I think the answer is yes  :)

Murali Balcha
>> __________________________________________
>> Ronen I. Kat
>> Storage Research
IBM Research - Haifa
Phone: +972.3.7689493
Email: ronenkat at il.ibm.com

From:   Murali Balcha <Murali.Balcha at triliodata.com>
To:     "openstack-dev at lists.openstack.org"
            <openstack-dev at lists.openstack.org>,
            "openstack at list.openstack.org" <openstack at list.openstack.org>,
Date:   29/08/2013 01:18 AM
Subject:        [openstack-dev] Proposal for Raksha, a Data Protection As a
            Service project

Hello Stackers,
We would like to introduce a new project Raksha, a Data Protection As a
Service (DPaaS) for OpenStack Cloud.
Raksha’s primary goal is to provide a comprehensive Data Protection for
OpenStack by leveraging Nova, Swift, Glance and Cinder. Raksha has
following key features:
      1.       Provide an enterprise grade data protection for OpenStack
      based clouds
      2.       Tenant administered backups and restores
      3.       Application consistent backups
      4.       Point In Time(PiT) full and incremental backups and restores
      5.       Dedupe at source for efficient backups
      6.       A job scheduler for periodic backups
      7.       Noninvasive backup solution that does not require service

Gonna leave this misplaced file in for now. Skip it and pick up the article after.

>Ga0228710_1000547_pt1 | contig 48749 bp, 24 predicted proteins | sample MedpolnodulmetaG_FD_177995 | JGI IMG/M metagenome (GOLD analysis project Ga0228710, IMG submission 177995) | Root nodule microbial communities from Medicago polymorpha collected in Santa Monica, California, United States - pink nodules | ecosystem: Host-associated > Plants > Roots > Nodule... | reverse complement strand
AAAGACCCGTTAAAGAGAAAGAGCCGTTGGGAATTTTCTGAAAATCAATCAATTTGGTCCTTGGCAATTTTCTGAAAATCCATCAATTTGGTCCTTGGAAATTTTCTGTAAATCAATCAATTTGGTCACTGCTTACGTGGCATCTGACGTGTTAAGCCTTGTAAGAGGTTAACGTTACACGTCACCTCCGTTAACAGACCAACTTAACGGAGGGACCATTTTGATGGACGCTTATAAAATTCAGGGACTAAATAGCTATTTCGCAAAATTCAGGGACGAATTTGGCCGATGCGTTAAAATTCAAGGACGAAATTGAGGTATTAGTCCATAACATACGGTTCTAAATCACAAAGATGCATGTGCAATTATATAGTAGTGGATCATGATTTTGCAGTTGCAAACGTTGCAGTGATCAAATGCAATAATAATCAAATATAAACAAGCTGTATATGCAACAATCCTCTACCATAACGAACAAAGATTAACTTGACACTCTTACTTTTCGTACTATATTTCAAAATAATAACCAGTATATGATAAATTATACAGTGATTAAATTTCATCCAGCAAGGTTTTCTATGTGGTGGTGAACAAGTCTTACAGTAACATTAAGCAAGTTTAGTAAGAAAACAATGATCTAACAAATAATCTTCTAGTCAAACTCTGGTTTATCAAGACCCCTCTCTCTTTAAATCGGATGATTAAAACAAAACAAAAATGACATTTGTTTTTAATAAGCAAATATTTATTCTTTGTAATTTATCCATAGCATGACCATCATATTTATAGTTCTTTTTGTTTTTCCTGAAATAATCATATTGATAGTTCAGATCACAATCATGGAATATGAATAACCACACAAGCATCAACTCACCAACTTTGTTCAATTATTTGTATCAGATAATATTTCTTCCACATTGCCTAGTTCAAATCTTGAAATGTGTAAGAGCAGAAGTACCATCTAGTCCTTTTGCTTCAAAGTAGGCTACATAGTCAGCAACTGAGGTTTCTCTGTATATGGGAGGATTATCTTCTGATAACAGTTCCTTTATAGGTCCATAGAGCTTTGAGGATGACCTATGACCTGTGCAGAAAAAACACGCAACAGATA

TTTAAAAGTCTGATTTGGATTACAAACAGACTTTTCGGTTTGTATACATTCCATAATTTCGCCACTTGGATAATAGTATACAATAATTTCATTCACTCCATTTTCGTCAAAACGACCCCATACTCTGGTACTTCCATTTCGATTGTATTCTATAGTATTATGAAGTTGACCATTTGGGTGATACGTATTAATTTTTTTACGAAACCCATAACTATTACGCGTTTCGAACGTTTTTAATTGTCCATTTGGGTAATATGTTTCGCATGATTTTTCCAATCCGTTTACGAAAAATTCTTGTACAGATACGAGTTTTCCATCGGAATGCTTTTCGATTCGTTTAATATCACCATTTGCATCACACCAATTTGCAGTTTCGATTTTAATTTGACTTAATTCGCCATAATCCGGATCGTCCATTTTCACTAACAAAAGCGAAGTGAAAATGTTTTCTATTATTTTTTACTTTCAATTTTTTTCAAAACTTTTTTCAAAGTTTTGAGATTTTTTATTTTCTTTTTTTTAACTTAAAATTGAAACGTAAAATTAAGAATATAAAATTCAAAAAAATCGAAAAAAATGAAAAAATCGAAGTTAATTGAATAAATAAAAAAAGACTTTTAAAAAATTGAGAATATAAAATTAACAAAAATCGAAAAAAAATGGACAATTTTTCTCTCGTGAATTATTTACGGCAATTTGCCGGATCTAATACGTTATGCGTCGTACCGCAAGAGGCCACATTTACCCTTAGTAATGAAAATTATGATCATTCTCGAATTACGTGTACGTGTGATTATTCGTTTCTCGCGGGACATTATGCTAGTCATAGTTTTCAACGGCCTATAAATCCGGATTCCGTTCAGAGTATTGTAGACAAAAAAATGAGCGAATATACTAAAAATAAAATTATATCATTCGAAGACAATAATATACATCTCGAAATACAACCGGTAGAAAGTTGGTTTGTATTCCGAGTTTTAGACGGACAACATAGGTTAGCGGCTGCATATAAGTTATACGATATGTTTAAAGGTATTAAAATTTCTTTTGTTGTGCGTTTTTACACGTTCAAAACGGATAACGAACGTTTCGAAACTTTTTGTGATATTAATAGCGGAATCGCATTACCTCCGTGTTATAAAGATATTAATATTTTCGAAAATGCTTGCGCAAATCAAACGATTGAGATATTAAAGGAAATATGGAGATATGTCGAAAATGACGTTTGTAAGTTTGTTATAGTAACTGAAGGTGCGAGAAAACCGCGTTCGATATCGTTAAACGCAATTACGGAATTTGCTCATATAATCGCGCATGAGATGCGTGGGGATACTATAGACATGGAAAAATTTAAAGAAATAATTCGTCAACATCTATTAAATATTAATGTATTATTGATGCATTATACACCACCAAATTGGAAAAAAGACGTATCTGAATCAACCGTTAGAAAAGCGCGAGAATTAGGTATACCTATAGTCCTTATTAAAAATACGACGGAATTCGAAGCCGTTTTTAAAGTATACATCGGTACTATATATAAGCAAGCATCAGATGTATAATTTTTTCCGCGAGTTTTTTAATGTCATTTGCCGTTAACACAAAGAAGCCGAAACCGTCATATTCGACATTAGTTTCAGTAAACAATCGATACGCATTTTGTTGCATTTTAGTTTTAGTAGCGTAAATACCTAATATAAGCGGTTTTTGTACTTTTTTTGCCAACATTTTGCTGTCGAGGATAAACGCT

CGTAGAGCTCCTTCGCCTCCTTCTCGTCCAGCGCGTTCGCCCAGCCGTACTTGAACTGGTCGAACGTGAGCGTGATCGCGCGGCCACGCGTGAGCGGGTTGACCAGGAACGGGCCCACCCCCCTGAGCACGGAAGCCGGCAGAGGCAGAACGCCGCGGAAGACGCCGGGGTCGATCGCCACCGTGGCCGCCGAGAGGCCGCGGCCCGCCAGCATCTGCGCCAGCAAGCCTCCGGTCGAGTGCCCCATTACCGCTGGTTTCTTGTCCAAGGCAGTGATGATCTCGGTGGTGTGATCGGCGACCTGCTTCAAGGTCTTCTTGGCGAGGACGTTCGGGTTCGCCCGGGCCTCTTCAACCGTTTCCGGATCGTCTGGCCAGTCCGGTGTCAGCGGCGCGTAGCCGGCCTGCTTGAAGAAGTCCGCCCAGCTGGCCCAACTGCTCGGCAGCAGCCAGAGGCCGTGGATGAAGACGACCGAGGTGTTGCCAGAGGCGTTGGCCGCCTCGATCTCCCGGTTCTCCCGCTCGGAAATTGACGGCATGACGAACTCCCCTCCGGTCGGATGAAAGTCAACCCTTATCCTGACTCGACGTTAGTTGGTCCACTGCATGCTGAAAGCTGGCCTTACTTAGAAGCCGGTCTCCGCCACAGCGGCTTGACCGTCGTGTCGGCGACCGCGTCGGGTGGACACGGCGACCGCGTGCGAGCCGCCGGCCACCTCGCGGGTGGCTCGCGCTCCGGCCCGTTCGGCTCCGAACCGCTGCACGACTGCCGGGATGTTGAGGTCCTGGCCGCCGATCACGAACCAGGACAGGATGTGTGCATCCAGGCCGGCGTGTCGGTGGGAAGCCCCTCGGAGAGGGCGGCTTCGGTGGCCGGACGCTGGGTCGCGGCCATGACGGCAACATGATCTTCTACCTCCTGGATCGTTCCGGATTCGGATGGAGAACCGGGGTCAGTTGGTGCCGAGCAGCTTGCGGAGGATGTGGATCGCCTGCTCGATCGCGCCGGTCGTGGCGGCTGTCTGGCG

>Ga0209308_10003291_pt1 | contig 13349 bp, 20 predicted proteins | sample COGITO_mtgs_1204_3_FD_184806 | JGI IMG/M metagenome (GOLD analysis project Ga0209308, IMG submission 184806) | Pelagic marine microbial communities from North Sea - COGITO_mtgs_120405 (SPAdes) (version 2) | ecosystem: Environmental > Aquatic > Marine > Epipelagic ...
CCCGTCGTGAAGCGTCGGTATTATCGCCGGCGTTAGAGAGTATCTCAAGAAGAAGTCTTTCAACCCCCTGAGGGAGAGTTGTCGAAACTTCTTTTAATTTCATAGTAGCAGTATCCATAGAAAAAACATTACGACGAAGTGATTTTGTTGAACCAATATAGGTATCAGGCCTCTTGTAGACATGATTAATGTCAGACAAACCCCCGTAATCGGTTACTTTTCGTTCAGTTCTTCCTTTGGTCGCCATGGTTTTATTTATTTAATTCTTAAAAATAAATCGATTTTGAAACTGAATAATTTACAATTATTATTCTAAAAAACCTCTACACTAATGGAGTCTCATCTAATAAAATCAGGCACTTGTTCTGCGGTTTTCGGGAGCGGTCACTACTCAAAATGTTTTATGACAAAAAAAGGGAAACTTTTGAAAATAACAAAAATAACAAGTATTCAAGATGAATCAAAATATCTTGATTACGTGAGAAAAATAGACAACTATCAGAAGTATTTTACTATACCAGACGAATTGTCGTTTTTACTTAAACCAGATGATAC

interruption during backup window

You will find the rationale behind the need for Raksha in OpenStack in its
Wiki. The wiki also has the preliminary design and the API description.
Some of the Raksha functionality may overlap with Nova and Cinder projects
and as a community lets work together to coordinate the features among
these projects. We would like to seek out early feedback so we can address
as many issues as we can in the first code drop. We are hoping to enlist
the OpenStack community help in making Raksha a part of OpenStack.
Raksha’s project resources:
Wiki: https://wiki.openstack.org/wiki/Raksha
Launchpad: https://launchpad.net/raksha
Github: https://github.com/DPaaS-Raksha/Raksha (We will upload a prototype
code in few days)
If you want to talk to us, send an email to
openstack-dev at lists.launchpad.net with "[raksha]" in the subject or use
#openstack-raksha irc channel.

Best Regards,
Murali Balcha_______________________________________________